This was the world into which the Green Revolution was born, with its promise to end hunger. Its mentor, Normal Borlaug, received the Nobel Peace Prize in 1970. The real objective was to introduce a new system of agricultural production based on the intensive use of industrial inputs. Productivity per hectare increased and world production quadrupled. Yet the number of people suffering from hunger grew, from 80 to 800 million.

Today 70 countries depend on imports to feed their people. This demonstrates that the new model of agriculture served to concentrate global agricultural production and trade in foodstuffs in about 30 transnational firms: Bunge, Cargill, ADM, Dreyfuss, Monsanto, Syngenta, Bayer, Basf, Nestle, among others.

According to recent estimates, the world's petroleum reserves, the primary source of energy in the contemporary age, will only last about another 30 years.

In this context, a diabolic alliance has been formed between oil, automotive, and agro-industrial companies to produce agrofuels: the term biofuels is misleading- like ethanol in countries with an abundance of land, sunshine, water, and cheap labour.

In the last five years, millions of hectares that had been previously dedicated to food production and controlled by farmers were taken over by large corporations to plant monocultures of sugar cane, soy, corn, African palm, or sunflower to make ethanol or vegetable oils.

The dynamics of the Green Revolution is being repeated. In this case, because the price of ethanol is linked to the price of oil; the price of crops is rising with the latter and in turn driving up food prices.

(The writer is a member of a member of the Landless Farmers Movement (MST) and of Via Campesina Brazil.)
(November 2008)
Also at ZNet. Originally appeared in truncated form at IPS.



The right to eat: Earth faces starvation

Brenda Dionisi, Russia Today
More people – less food. This is what the world is heading into: millions are already dying from hunger, and this figure is set to increase tenfold if food and agriculture policies of mankind stay the same.

With over 923 million hungry people in the world, the food and agricultural crisis currently underway in many parts of the world will only become bigger and ever more encompassing. This is the warning from the Food and Agriculture Organisation (FAO) that has urgently called on the international community to help curb the world's next big crisis: food scarcity.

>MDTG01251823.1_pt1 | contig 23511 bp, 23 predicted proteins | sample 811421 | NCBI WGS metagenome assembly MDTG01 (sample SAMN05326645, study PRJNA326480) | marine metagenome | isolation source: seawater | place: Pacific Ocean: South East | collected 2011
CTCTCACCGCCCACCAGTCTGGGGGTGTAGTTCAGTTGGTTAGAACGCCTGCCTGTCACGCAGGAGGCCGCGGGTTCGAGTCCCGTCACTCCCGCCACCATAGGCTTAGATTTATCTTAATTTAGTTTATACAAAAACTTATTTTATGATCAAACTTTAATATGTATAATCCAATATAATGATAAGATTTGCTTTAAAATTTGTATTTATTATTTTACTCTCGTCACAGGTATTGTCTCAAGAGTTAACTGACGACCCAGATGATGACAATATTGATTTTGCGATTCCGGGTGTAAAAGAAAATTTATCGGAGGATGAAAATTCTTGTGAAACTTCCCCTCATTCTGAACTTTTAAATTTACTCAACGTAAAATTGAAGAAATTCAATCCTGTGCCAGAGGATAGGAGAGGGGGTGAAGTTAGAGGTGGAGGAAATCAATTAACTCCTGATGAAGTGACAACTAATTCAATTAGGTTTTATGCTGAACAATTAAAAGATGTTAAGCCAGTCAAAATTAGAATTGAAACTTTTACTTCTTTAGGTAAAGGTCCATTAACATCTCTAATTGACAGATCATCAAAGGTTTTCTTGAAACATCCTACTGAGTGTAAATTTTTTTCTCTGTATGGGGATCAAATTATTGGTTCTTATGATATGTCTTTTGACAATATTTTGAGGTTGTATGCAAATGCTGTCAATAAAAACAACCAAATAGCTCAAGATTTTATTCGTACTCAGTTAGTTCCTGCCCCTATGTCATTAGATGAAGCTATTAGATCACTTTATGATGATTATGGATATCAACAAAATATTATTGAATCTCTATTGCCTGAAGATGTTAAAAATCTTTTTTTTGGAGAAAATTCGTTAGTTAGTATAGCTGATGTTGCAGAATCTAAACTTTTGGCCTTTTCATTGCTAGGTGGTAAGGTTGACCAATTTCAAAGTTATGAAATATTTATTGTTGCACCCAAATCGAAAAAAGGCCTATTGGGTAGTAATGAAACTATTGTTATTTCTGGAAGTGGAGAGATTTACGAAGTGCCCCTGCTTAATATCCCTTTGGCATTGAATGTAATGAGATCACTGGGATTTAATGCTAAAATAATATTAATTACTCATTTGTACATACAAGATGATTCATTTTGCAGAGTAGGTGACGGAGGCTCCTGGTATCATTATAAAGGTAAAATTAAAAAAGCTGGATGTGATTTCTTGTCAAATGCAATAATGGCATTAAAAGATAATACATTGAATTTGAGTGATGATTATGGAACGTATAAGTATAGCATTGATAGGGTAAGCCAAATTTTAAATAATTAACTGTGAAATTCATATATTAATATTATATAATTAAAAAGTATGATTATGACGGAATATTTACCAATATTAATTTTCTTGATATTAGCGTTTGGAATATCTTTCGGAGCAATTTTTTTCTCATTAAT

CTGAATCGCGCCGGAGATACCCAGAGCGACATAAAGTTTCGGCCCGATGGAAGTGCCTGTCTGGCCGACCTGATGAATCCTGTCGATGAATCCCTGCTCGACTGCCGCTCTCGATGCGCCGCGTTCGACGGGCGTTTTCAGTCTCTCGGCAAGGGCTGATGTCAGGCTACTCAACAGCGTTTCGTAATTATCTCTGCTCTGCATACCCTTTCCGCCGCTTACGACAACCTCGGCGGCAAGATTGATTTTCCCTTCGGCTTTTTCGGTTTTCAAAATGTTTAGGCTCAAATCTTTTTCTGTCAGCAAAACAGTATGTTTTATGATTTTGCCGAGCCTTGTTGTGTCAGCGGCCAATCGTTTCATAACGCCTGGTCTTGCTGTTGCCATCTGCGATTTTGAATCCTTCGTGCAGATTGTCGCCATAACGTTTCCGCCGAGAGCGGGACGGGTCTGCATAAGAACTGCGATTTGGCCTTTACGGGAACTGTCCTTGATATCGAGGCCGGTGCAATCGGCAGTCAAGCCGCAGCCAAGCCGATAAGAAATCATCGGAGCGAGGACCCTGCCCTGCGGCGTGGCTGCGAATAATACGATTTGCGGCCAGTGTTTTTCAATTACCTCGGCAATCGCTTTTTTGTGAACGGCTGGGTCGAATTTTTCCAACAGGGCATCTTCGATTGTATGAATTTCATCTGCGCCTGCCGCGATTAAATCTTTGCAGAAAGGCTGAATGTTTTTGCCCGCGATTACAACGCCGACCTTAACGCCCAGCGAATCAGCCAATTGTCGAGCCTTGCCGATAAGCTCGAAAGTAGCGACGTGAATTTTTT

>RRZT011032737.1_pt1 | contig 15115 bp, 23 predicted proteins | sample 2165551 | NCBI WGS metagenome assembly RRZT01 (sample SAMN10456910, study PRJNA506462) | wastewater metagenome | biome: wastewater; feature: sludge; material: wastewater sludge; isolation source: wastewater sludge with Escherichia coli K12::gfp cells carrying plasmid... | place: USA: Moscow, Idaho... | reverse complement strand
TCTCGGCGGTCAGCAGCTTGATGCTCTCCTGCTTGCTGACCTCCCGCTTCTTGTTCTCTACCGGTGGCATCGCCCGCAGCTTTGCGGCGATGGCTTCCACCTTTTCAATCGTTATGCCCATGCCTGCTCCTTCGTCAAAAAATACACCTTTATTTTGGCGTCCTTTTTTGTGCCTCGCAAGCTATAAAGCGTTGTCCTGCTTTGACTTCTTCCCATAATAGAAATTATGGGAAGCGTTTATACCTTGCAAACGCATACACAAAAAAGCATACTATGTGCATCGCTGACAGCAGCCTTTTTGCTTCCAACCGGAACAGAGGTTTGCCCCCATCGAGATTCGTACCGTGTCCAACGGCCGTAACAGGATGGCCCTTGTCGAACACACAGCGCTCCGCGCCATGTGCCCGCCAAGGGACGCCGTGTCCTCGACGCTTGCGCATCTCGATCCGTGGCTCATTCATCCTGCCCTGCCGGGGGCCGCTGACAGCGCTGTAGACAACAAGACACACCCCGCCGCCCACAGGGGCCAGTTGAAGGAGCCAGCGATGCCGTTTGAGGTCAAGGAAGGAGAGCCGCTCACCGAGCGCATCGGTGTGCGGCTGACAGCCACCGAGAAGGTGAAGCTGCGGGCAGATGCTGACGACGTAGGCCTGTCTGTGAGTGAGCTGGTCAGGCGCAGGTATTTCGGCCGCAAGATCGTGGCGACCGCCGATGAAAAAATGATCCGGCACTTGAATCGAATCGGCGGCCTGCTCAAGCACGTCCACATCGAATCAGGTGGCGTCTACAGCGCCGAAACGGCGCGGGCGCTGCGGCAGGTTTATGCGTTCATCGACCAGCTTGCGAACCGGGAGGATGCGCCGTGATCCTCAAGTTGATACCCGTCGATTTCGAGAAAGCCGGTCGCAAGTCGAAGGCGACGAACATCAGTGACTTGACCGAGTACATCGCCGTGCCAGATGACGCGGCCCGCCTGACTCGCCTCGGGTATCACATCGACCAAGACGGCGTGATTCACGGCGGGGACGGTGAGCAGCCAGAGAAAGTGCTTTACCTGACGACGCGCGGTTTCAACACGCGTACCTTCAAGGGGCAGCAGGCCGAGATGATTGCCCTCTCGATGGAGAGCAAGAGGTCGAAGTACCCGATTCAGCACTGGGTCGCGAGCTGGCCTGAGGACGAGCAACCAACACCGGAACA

Drastic food and gas price increases, coupled with agricultural shortfalls due to climate disasters, and the more recent global financial crisis, are factors that have triggered an unprecedented food emergency in 36 countries in Africa, Asia and South America. These new challenges threaten sustainable food security worldwide.

The urgency to tackle such issues and put an end to hunger in the world spurred member countries of the United Nation's Food and Agriculture Organization to hold a special conference from November 18 to 22 in Rome, Italy.*

What have we got on the plate?

In an inaugural speech on the first day of the conference, FAO Director-General Jacques Diouf stated that the food crisis in 2007 that was caused by higher commodity prices further deteriorated the world food situation, creating 75 million more hungry people across the globe. In light of unprecedented global population growth, Diouf said the world needed to double food production by 2050 in order to feed an estimated population of nine billion people, compared to today's 6.6 billion.

Recent surges in food, fertilizer and gas prices have put added pressure on agricultural output, making it difficult for the world's farmers to increase, or even maintain, current food supply levels. According to Diouf, the more recent financial and economic crisis has eclipsed the mounting food crisis as national governments have been concentrating on tackling tumbling stock markets and ailing banks, rather than focusing on curbing escalating hunger levels.
(23 November 2008)
I haven't seen much coverage like this coming from Russia. -BA